Entries tagged with “Christopher Hobbs”.


There has been some question as to the AMM lineup at various points in their history.  It is a complicated issue considering that the group has been around for nearly fifty years now and has constantly changed its membership over the years.  Additionally there have been plenty of guests, members at large and collaborative performances to further complicate the issue. Over the course of my reviews of the various bootlegs floating around I have made various assumptions w/r/t to the line up on a particular recording, some of which have conflicted with the information circulating with the sources.  In general the information that comes with the sources is highly suspect – they simply use information that is highly generalized or from sources that are not particularly accurate (the AMM page on Wikipedia is fairly useless for instance).  My process is to always start with principle sources, amend it with secondary sources and then to finally rely on the evidence of my ears. Based on this process I have complied the following timeline of AMM’s membership, all of which is verified via the sources cited.

AMM Timeline

Proto-AMM

Early 1965
Keith Rowe, Edwin Prévost, Lou Gare(1)

AMM

Mid 1965
Keith Rowe, Edwin Prévost, Lou Gare, Lawrence Sheaff (1, 5)

1966 to mid-1967
Keith Rowe, Edwin Prévost, Lou Gare, Lawrence Sheaff, Cornelius Cardew (1, 2)

Cardew officially joins in January(2; p. 254)

Mid-1967 to April 1968
Keith Rowe, Edwin Prévost, Lou Gare, Cornelius Cardew (1, 2, 8)

Lawrence Sheaff leaves group a few months after recording AMMMusic (8, 5, 1; p185) probably April 20th 1967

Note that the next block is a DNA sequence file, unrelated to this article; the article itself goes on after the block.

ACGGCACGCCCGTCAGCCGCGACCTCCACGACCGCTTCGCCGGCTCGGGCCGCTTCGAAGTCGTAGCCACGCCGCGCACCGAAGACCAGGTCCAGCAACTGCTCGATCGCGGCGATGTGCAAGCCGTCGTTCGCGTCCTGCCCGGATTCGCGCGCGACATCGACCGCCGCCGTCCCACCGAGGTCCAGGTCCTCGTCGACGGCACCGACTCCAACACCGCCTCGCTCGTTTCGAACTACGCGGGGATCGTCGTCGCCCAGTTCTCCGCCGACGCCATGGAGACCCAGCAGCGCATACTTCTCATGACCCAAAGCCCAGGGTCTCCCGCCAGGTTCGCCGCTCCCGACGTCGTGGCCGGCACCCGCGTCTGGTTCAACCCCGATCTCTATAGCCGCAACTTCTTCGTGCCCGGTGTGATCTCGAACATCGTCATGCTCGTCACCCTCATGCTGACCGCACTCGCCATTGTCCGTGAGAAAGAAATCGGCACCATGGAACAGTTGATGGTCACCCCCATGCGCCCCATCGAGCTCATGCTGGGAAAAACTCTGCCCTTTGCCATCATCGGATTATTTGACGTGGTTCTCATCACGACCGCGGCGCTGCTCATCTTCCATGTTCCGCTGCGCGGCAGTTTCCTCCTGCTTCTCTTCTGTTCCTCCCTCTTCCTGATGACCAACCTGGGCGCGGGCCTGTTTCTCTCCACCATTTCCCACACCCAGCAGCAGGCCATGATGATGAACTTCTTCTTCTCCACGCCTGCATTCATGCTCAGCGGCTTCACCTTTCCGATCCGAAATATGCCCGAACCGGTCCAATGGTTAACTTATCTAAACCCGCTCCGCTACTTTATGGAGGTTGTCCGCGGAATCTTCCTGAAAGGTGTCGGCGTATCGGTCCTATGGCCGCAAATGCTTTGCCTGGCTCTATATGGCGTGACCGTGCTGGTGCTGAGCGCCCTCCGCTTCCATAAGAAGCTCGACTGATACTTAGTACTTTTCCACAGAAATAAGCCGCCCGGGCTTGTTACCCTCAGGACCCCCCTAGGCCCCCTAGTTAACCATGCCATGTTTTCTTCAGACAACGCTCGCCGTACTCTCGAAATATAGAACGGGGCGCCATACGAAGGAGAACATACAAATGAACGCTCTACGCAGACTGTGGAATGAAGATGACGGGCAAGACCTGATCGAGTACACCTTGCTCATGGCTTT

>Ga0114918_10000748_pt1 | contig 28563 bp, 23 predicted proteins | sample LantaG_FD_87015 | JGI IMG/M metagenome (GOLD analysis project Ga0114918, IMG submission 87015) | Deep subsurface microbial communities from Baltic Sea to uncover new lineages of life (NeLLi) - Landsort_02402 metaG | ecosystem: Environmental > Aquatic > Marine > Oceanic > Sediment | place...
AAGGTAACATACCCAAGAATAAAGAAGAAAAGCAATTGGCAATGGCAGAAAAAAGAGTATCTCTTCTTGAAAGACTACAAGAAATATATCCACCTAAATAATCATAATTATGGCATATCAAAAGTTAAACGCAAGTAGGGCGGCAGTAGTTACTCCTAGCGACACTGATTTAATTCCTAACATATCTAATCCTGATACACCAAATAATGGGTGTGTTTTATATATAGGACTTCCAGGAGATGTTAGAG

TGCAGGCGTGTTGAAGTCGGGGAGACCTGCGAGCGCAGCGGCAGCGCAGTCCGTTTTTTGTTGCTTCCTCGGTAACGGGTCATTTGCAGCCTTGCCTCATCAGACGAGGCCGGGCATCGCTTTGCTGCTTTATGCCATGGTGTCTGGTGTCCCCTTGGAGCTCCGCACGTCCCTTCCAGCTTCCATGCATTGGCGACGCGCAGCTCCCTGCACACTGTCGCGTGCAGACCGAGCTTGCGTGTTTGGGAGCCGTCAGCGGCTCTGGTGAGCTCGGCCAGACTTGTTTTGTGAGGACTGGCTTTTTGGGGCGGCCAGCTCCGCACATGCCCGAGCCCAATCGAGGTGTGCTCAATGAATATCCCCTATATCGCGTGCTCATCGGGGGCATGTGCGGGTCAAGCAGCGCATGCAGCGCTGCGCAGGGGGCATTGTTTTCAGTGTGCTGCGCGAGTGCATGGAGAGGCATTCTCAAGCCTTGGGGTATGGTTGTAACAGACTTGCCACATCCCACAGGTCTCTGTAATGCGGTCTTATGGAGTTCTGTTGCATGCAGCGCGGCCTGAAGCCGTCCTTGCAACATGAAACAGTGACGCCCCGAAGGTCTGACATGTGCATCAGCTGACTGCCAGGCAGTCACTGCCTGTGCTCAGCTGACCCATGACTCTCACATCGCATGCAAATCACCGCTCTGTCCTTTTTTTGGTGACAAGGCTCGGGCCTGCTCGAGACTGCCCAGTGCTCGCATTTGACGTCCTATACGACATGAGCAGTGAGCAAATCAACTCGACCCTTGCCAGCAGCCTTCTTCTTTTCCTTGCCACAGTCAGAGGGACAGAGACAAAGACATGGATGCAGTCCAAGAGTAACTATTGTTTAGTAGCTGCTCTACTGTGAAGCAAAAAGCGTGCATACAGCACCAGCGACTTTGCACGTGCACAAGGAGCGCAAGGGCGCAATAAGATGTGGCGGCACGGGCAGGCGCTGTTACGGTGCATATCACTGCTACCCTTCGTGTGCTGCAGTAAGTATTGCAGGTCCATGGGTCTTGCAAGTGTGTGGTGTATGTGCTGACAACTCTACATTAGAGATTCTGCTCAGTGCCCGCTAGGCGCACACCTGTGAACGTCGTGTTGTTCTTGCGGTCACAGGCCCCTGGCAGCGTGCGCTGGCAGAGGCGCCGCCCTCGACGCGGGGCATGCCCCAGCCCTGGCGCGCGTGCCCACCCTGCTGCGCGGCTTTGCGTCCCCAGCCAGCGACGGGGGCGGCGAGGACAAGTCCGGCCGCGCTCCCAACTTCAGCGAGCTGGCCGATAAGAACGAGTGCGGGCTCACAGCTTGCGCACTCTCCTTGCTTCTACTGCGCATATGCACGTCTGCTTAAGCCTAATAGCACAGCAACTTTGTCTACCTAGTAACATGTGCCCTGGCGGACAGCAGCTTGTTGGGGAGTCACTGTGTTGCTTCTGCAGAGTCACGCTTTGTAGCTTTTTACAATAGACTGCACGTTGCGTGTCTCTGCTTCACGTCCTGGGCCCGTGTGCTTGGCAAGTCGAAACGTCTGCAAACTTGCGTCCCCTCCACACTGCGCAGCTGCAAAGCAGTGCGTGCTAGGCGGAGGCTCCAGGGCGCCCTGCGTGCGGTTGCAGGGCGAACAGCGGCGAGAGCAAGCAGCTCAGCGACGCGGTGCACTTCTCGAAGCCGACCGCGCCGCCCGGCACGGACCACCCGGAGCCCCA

April 1968 to 1969
Keith Rowe, Edwin Prévost, Lou Gare, Cornelius Cardew, Christian Wolff, Christopher Hobbs (1, 2, 5)

Christopher Hobbs joins April 1968 (2; p. 304)
Christian Wollf’s Sabbatical Year(1; p.185, 2; p.304)
John Tilbury filling in for Cardew at times
(1; p.185)

1969 to May 1971
Keith Rowe, Edwin Prévost, Lou Gare, Cornelius Cardew, Christopher Hobbs (1, 2, 5)

Hobbs leaves the group in May 1971(2, p.650)

May 1971 to March 1972
Keith Rowe, Edwin Prévost, Lou Gare, Cornelius Cardew (1, 2; p.650)

March 26th 1972 – final AMM show(2; p. 651)

AMM: double duos

March 1972 to January 1973

The occasional double AMM:  Edwin Prévost, Lou Gare and Cornelius Cardew, Keith Rowe(1, 2; p. 651)

AMM II

mid-1972 to 1975
Edwin Prévost, Lou Gare (1, 2, 3)

AMM

Summer 1976
Keith Rowe, Edwin Prévost, Lou Gare, Cornelius Cardew(1; p.186, 2l p.816)

Unrecorded, no performances, practices only, which apparently didn’t work out.

AMM III

1977 to 1979
Keith Rowe, Edwin Prévost (1, 2, 3)

(1979/80:  Supersession: Evan Parker/Keith Rowe/Barry Guy/Edwin Prévost)

AMM

late 1980 to 1986
Keith Rowe, Edwin Prévost, John Tilbury  (1, 3)

1986 to 1994
Keith Rowe, Edwin Prévost, John Tilbury, Rohan de Saram (1, 3)

1989(?) to 1992
Keith Rowe, Edwin Prévost, John Tilbury, Rohan de Saram, Lou Gare(4)

1994 to mid-2004
Keith Rowe, Edwin Prévost, John Tilbury

May 1st 2004:  Final AMM show

AMM IV

2005 to present
Edwin Prévost, John Tilbury

Explanations

Beginnings